This isn't for me though - I'm building a Trike for a Disabled Vet, he lost both legs below the knees. With his mobility issues I figured an on-board compressor would save him a lot of trouble. I've been fortunate and most of the parts have been donated, I picked up a salvage RoadKing for $4300 and when it's done I'll leave it outside his house with a note and the title - no cost to him as he's already paid enough.

BTW, if you built them for me you could still use one - maybe not for air pressure but pressure is pressure - you could use it for monitoring your oil pressure....

Thanks, Mac...

I admire your style. For such a worthy cause I'd be more than happy to chip in with any assistance I can offer. One suggestion I would make is that your choice of display makes things a tad awkward. Every segment of Every display needs it's own feed from the controller (which is a lot of control pins being used).

Now if you were to use a slightly different display, you could have an "I2C" connection to update it. This would have a few benefits. Firstly it would be able to be mounted remotely from the control circuitry. (it only needs 2 signal wires and another pair to supply power) You could also get a display that has far more characters (2 lines of 16 characters is typical).

Now with your microcontroller and display in place. You could then add other features for it, as and when, you feel interested. Fitting a simple push button on the handlebar would allow you to cycle through the different items to display. So besides Rear suspension pressure:

With the addition of a hall effect transistor on the forks and a magnet attached to a spoke on the wheel you would have a backup speedometer. Using this you could also have a trip meter.

with a simple sensor in the fuel line you could then have a Miles per Gallon meter (or whatever units of measure you want)

With a simple piece of wire wrapped around a spark plug lead (and a bit of jiggery pokery) you can create a sensor to display RPM.

You could buy a handful of temperature sensors (very cheap) and get readouts for temperatures of the engine, brakes, ambient air etc..

You could even go the whole hog and add a gps and gsm module. This way, if it was ever stolen, you could send a text message to it on your mobile phone and it will answer with it's location.

But anyhow, I'm getting ahead of myself. If this is a charitable gesture on your part, You may not want to build in this scalability.

Fist let me say that is extremely generous! I'm not married to the display and love the remote mounting option which alleviates some of the size limitations however I do have the size constraints with the display placement (see previous attached photos) - what display would you recommend?

I see the value in the expandability, for example right off I would get 2 other sensors; 1) another pressure transducer for oil pressure, and 2) a temperature sensor for oil temp.

The housing in the pictures has 3 bays, 1 for the display and 1 for the air control switch - leaving 1 bay open which (if needed) would allow me to mount up to 2 switches , one of which could be the toggle switch to scroll with.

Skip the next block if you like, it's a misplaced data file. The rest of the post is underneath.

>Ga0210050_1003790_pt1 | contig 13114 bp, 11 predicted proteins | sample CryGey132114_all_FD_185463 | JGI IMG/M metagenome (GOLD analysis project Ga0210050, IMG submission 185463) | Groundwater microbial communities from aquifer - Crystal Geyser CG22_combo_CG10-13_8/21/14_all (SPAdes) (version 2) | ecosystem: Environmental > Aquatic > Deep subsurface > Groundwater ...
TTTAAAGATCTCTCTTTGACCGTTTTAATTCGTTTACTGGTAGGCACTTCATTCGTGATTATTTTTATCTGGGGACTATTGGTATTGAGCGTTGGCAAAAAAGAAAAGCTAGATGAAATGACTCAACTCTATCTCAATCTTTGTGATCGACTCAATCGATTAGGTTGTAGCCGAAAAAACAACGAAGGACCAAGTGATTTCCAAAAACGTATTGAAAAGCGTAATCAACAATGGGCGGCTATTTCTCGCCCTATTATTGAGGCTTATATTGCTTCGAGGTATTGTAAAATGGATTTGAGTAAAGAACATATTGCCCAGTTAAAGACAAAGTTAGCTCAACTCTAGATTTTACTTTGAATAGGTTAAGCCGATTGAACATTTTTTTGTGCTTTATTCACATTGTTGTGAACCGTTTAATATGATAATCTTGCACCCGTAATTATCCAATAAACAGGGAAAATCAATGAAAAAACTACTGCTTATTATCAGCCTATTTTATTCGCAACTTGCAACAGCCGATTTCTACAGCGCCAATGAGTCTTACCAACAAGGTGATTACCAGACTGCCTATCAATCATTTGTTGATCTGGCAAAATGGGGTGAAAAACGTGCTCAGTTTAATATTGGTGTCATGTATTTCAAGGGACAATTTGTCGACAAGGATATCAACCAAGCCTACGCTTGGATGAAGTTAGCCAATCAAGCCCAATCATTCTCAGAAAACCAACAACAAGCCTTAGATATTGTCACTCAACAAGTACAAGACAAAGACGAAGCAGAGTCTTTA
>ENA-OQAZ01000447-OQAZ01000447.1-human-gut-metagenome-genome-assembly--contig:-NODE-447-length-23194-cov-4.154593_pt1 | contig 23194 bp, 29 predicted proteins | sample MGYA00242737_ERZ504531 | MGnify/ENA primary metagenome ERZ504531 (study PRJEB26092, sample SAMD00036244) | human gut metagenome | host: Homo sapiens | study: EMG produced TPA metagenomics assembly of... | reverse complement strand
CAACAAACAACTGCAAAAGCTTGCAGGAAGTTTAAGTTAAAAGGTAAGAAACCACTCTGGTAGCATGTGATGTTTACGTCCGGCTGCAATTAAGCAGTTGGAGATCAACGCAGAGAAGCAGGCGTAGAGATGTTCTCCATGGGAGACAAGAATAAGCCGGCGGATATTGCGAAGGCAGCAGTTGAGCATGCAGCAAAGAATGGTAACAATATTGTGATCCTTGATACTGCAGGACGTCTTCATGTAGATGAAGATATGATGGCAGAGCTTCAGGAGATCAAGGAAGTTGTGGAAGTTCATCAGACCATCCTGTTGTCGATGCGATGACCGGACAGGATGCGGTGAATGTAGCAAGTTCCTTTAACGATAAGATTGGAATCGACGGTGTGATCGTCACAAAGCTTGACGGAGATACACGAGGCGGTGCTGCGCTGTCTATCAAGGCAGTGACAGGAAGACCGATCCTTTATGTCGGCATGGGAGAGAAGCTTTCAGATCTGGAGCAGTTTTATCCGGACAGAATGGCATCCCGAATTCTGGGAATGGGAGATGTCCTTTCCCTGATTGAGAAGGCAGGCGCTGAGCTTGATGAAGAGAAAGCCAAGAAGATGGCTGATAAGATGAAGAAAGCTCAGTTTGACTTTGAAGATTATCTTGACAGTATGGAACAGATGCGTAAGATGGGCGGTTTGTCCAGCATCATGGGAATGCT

Curious, would I be able to power the display and micro controller with 12v or would I need to step the 12v down?

For this 1 I think a "locked down" module would be best however even though I don't have an air system on mine I would mind a second unit - I could use the oil pressure and temp and who knows maybe down the road I might put air on mine and then I'd be ready.

Thoughts, Mac...

Supply Voltage
Yes you'd want to provide a source of 5v but That should be easy enough. A standard 12v to USB charger should do the job nicely.

I'm a little concerned about the sensor you have linked to. It is incredibly cheap and I can't find a datasheet for it anywhere online. I assume that it works on the same principle as the more expensive jobbies. (ie output voltage/supply = Actual pressure / FSD) At that price i'd be inclined to snap it up and assume it's going to work this way. (there may some calibration to get it to give the results we expect)

This is the kind of thing that I had in mind. The dinky board on the back is the I2C interface. I have one of these and have been quite happy with the display but it does occur to me that I've never seen it out in bright sunshine so I'm not too sure how readable it would be. It has a pretty bright backlight so I think it would be fine. The contrast is adjustable through a potentiometer on the board. (my one doesn't have the i2c interface but the display itself is identical) My gut instinct tells me that it would be fine. But I'd rather take it outside in the morning to see just how readable it is. (it's the dead of night here at the moment). The size of this display is:
width just under Three and a half inches.
Height just over one and a quarter inches
Thickness about Three quarters of an inch.

I'm curious as to where that box (with the 3 bays) sits on the bike.

... in bright sunshine ... It has a pretty bright backlight so I think it would be fine.

Actually, in sunlight, a standard black-foreground-silver-background LCD display needs no backlight at all. Such displays are at their most readable in direct sunlight, and only need the backlight in low-light conditions.


... in bright sunshine ... It has a pretty bright backlight so I think it would be fine.

Actually, in sunlight, a standard black-foreground-silver-background LCD display needs no backlight at all. Such displays are at their most readable in direct sunlight, and only need the backlight in low-light conditions.

Good point.